AIR TERMINAL UNIFICATION in the PORT DISTRICT
AGREEMENTS signed by the Port Authority in 1947 with the Cities of New York and Newark to undertake the financing, development and operation of their airports may well prove to have been one of the most fortunate arrangements in the economic history of the Port of New York. The air terminal facilities in the port have been utterly inadequate to accommodate the growing air transportation industry, and still less well equipped to encourage its development; the cities are in no position to finance the capital requirements of a forward-looking air terminal program; and the need for unified regional sponsorship, as a constructive alternative to local rivalry, is particularly important for the administration and operation of air terminals.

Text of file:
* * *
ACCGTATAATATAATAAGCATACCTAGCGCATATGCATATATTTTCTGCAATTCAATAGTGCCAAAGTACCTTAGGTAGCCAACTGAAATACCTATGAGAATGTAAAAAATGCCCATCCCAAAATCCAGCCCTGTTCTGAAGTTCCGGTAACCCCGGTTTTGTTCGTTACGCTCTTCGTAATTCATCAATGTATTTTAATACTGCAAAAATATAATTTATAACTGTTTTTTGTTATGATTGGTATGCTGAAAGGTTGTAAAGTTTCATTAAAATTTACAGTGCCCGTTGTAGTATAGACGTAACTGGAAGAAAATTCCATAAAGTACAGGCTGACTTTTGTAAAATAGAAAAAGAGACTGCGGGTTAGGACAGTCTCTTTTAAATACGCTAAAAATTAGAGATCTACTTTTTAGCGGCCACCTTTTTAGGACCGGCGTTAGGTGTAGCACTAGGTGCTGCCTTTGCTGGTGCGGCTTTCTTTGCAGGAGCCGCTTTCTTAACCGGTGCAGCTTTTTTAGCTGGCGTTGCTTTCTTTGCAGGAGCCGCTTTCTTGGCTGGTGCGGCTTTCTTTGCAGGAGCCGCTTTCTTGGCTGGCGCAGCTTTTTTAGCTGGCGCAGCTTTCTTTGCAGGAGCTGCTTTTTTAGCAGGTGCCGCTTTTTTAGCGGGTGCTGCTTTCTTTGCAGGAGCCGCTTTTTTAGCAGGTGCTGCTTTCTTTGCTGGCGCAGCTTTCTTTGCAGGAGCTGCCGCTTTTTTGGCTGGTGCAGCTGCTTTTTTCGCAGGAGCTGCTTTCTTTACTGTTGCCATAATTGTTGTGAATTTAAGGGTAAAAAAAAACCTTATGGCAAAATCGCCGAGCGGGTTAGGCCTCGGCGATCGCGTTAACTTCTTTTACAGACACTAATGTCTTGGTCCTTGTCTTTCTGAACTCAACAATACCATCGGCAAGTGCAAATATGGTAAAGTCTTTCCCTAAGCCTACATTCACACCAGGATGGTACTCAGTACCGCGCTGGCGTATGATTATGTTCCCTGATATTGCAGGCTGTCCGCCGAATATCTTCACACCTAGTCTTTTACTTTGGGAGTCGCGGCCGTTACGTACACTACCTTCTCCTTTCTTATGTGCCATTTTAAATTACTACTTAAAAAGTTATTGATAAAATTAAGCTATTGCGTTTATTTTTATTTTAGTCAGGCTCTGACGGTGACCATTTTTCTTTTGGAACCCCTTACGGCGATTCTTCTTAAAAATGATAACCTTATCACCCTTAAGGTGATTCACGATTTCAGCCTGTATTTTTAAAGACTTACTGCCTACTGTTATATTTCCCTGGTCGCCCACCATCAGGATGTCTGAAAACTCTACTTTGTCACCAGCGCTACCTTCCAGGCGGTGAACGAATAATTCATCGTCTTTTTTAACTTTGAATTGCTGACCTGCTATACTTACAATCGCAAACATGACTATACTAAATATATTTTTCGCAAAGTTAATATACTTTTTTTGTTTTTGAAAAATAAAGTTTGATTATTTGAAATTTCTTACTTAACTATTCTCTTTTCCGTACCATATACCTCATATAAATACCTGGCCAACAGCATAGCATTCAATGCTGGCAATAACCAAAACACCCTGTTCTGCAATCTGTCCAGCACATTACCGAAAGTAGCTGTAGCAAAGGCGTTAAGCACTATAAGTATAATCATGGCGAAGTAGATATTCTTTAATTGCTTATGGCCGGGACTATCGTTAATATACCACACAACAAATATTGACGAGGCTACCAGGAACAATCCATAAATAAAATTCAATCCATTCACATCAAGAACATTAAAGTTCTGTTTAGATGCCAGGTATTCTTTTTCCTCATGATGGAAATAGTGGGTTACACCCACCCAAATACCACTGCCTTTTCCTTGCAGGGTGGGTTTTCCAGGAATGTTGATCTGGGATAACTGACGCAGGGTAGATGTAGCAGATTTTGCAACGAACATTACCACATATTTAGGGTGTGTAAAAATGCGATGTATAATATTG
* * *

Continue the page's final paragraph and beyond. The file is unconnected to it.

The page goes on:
Under these agreements, which, in effect, run for a term of fifty years, the planning, financing and operation of the major commercial airports in the Port District are the responsibility of The Port of New York Authority. The Port Authority assumed control of LaGuardia Airport and the partially constructed New York International Airport on June 1, 1947, and of Newark Airport on March 22, 1948. LaGuardia, which has been handling traffic up to 50 per cent in excess of its normal capacity while the eastern portion of the field has been gradually sinking into the waters of Flushing Bay, is being completely rehabilitated by the Authority. New York International, opened for operation on July 1, 1948, is a fabulously huge undertaking. It will be able to handle at least a thousand scheduled commercial plane movements a day, and its vast area, nearly nine times that of LaGuardia, makes hundreds of acres available for lease to airlines for maintenance and overhaul bases and to industries related